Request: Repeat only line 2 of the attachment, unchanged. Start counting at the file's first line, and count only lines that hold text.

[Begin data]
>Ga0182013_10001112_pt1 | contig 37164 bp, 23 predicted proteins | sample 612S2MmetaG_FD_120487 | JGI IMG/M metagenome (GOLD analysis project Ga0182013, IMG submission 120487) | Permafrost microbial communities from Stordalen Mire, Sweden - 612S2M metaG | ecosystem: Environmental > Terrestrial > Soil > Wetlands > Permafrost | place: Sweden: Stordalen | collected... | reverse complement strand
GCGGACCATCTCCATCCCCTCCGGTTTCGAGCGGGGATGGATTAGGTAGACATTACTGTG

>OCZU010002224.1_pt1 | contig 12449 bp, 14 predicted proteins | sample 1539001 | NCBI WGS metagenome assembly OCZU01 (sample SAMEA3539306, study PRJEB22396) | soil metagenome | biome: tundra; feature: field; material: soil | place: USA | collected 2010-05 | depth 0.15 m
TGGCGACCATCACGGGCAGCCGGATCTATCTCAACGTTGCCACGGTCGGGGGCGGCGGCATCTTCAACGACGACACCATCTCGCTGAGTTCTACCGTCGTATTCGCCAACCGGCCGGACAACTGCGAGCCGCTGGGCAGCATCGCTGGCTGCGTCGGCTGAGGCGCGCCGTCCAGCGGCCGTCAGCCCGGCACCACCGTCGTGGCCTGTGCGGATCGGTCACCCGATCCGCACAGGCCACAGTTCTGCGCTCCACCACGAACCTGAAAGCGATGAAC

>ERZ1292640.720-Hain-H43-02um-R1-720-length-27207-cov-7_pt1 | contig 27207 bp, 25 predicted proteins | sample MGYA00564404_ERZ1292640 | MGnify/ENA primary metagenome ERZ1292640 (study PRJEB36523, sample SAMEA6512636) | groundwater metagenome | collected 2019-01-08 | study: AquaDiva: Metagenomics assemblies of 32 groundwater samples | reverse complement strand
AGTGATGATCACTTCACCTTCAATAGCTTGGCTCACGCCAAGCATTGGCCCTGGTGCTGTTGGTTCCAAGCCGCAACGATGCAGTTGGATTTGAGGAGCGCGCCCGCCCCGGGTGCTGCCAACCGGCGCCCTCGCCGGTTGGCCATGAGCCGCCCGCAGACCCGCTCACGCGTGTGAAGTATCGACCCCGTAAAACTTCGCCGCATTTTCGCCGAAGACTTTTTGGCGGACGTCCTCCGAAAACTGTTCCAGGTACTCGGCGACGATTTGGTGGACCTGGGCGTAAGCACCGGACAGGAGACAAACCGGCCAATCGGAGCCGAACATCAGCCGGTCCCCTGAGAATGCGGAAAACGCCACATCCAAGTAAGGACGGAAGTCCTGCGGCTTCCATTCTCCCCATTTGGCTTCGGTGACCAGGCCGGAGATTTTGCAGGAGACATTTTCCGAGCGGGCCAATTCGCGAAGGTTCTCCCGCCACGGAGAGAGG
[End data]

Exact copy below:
GCGGACCATCTCCATCCCCTCCGGTTTCGAGCGGGGATGGATTAGGTAGACATTACTGTG